Wroxton Abbey

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Wroxton Abbey

Wroxton Abbey is a Jacobean house in Oxfordshire, with a 1727 garden partly converted to the serpentine style between 1731 and 1751. It is 2.5 miles (4 km) west of Banbury, off the A422 road in Wroxton. It is now the English campus of Fairleigh Dickinson University.

Wroxton Abbey is a modernised, 17th-century Jacobean manor house built on the foundations of a 13th-century Augustinian priory. The abbey boasts a great hall, minstrels' gallery, chapel, multi-room library, and royal bedrooms. In addition, there are 45 bedrooms (each with private bath), seminar rooms, offices, basement recreation rooms, and a reception area.

Wroxton Abbey, named for its 12th-century origins as a monastery that fell into disrepair after Henry VIII's 1536 dissolution. Remnants of that structure remain in the basement beams, though the building literally rose from the ruins when rebuilt by William Pope in the early 17th century and added to for several centuries after that as the property passed from the Popes to the Norths in 1677.

The various Lords North and their families, including Frederick, Lord North and their royal, literary, and Presidential visitors — James I in 1605, Charles I on 13 July 1643, George IV in 1805, 06 and 08, William IV, Theodore Roosevelt in 1887 where he slept in William IV the Duke of Clarence's bed, Horace Walpole, Henry James, Frederick, Prince of Wales as well as the structure itself, led to the Abbey's designation as a Grade One Listed Building.[1][2]

The grounds comprise 56 acres (23 ha) of lawns, lakes, and woodlands, and comprise a serpentine lake, a cascade, a rill and a number of follies: the Gothic Dovecote attributed to Sanderson Miller and his Temple-on-the-Mount; the Drayton Arch was built by David Hiorn in 1771. William Andrews Nesfield advised on a formal flower garden on the south side of the house. A knot garden has been added in the 20th century and was illustrated by Blomfield as an example of a "modern garden". He wrote that "Nothing can be more beautiful than some of the walks under the apple trees in the gardens of Penshurst".

Wroxton College[edit]

The lease for Wroxton Abbey was given to Trinity College, Oxford, by the North and Pope families in 1932. It was sold to New Jersey-based Fairleigh Dickinson University in 1964.[3] Since 1965, Wroxton Abbey has been Fairleigh Dickinson University's Wroxton College. This campus serves American students from Fairleigh Dickinson's New Jersey campuses and international students from Fairleigh Dickinson's Vancouver (Canada) Campus and other American students studying under the British tutorial system. Students study a rigorous curriculum in a variety of courses including several political science, English, art, and other social science courses. In addition to Wroxton's own lecturers, guest lecturers from other British universities will often supplement the academic experience. Wroxton College is accredited by Accreditation Service of International Colleges and was awarded ASIC Premier College Status by that same organization.[4]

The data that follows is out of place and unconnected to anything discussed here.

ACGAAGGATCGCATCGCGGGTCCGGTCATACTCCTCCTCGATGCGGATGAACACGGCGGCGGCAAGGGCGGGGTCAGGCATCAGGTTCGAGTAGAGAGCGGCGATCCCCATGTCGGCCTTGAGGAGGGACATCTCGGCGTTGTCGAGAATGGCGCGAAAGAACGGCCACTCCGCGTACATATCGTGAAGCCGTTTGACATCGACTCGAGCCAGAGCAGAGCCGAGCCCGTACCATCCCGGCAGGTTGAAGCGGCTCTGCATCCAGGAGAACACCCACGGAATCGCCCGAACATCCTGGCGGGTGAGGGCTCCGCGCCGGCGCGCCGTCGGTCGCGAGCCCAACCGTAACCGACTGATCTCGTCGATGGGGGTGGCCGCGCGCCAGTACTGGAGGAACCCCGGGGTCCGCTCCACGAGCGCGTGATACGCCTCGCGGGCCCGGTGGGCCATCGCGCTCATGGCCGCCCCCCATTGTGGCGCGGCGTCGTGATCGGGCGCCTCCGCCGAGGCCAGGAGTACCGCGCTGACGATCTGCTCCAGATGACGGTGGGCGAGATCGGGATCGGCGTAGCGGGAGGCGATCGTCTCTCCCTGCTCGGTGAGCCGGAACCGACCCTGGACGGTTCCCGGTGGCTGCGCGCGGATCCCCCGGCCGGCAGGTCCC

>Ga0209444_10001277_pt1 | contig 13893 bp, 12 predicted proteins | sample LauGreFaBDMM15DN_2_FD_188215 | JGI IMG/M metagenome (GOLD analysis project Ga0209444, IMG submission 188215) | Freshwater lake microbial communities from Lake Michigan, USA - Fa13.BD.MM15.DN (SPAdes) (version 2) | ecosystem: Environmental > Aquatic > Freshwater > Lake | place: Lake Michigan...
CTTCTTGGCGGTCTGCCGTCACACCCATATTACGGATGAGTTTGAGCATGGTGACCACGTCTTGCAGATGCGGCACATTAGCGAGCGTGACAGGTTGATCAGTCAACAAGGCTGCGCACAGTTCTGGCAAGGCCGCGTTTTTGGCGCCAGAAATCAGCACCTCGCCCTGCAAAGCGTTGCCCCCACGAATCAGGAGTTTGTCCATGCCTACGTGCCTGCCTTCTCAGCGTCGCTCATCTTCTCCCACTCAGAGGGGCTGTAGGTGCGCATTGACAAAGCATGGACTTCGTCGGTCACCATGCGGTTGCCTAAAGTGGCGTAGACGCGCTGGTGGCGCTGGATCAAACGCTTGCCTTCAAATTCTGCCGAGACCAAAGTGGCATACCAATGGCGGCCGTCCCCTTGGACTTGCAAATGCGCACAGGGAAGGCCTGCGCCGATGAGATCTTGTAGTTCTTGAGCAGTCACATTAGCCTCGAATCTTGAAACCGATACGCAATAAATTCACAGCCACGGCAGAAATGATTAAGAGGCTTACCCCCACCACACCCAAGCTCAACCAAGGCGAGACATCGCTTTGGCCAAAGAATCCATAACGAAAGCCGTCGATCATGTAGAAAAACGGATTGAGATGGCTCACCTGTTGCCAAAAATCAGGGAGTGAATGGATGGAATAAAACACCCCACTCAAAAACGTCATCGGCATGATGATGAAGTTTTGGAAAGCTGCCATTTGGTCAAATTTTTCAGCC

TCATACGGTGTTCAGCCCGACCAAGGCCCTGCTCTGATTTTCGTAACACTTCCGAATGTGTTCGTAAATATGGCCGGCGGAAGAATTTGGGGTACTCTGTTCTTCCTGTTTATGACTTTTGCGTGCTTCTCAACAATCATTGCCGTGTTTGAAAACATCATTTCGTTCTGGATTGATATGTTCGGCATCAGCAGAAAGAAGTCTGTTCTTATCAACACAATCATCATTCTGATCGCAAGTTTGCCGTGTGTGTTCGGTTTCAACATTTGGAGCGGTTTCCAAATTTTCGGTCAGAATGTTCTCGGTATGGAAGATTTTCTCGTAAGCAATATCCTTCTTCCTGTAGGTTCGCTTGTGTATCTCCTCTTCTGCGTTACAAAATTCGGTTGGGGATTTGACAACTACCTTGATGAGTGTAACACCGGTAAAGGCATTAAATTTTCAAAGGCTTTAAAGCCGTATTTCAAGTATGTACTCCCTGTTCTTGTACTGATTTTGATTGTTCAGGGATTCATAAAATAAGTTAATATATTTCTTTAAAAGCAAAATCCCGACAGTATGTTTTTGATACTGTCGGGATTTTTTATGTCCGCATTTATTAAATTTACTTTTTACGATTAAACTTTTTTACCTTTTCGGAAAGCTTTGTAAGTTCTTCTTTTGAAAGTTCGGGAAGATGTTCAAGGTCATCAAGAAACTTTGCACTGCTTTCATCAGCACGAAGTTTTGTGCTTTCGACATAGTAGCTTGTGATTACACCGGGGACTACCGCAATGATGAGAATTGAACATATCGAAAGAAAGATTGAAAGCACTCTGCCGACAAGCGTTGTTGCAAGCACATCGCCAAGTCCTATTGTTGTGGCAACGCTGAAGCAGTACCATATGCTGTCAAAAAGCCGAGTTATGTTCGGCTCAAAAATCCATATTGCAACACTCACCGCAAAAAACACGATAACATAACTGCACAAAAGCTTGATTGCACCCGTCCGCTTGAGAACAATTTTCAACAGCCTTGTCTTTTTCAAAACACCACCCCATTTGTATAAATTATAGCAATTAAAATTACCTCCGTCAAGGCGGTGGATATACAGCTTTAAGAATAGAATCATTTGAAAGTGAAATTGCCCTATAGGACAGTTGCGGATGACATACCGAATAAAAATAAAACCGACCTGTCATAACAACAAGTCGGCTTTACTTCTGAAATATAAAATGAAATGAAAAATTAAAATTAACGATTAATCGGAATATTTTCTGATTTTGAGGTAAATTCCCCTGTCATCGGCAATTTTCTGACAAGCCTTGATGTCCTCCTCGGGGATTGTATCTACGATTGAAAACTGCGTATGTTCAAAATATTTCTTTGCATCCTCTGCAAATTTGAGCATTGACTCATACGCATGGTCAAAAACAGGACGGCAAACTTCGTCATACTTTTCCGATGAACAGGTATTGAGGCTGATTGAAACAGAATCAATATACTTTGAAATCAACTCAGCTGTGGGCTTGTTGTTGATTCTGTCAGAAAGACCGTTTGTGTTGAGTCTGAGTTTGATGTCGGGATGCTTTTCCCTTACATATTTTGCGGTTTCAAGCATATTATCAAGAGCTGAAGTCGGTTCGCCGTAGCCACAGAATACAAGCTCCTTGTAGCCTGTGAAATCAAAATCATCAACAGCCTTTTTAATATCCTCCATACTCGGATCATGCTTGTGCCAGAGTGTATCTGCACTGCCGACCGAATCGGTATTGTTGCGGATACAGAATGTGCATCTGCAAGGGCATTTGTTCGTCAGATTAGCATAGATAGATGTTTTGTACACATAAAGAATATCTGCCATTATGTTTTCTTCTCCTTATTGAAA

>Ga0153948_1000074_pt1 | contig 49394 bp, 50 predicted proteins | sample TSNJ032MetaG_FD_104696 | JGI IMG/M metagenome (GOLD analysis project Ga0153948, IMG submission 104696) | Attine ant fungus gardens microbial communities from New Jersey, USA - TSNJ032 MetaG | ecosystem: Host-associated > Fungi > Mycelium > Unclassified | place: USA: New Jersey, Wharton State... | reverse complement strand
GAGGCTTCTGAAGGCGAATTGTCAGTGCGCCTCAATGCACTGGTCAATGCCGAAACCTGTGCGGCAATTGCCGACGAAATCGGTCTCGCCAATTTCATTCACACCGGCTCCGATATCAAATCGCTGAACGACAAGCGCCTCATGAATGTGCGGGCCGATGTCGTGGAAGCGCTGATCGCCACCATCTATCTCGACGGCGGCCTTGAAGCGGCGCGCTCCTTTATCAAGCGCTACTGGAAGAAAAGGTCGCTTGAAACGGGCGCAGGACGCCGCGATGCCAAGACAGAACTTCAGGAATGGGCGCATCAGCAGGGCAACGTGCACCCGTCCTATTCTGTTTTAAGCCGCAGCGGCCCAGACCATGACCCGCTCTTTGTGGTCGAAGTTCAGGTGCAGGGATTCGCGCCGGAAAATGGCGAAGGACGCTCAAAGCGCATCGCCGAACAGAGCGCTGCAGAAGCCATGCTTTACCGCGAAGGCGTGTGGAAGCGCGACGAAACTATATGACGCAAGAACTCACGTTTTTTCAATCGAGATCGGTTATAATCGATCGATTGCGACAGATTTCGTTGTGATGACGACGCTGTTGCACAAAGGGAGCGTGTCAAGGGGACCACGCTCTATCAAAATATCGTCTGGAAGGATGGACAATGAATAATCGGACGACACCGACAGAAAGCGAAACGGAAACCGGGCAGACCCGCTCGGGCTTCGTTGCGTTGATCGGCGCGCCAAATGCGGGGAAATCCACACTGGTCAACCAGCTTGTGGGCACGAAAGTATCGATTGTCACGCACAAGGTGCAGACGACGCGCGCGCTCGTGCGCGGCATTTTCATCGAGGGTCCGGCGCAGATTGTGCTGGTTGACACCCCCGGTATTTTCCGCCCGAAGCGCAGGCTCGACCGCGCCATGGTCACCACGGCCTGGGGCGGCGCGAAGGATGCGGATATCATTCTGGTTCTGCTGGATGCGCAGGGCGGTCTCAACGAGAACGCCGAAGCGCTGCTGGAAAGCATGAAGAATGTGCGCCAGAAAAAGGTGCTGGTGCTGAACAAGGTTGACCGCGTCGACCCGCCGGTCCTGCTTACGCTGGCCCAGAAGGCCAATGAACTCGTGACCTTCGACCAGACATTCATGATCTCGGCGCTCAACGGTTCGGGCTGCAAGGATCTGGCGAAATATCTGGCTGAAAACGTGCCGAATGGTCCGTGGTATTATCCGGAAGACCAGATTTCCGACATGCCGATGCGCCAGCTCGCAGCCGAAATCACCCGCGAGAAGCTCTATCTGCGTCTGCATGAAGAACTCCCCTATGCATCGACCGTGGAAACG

The US Ambassador to the United Nations, Adlai Stevenson II, was scheduled to speak at the official dedication of Wroxton College on July 14, 1965, but died on the way to the conference after suffering a heart attack near the US Embassy in London.[5]

References[edit]

  1. ^ "Wroxton College and Attached Walls and Steps". Heritage Gateway. Heritage Gateway. 18 January 2010. 
  2. ^ The Rise of Theodore Roosevelt. Edmund Morris (Google Books). 18 July 2010. 
  3. ^ "Wroxton Conservation Area Appraisal". Cherwell District Council. November 1996. 
  4. ^ Wroxton College website
  5. ^ "Peter and Sally Sammartino: Biographical Notes". Associated University Presses. Retrieved November 13, 2012. 

External links[edit]

Wroxton College website Coordinates: 52°04′17″N 1°23′37″W / 52.0714°N 1.3936°W / 52.0714; -1.3936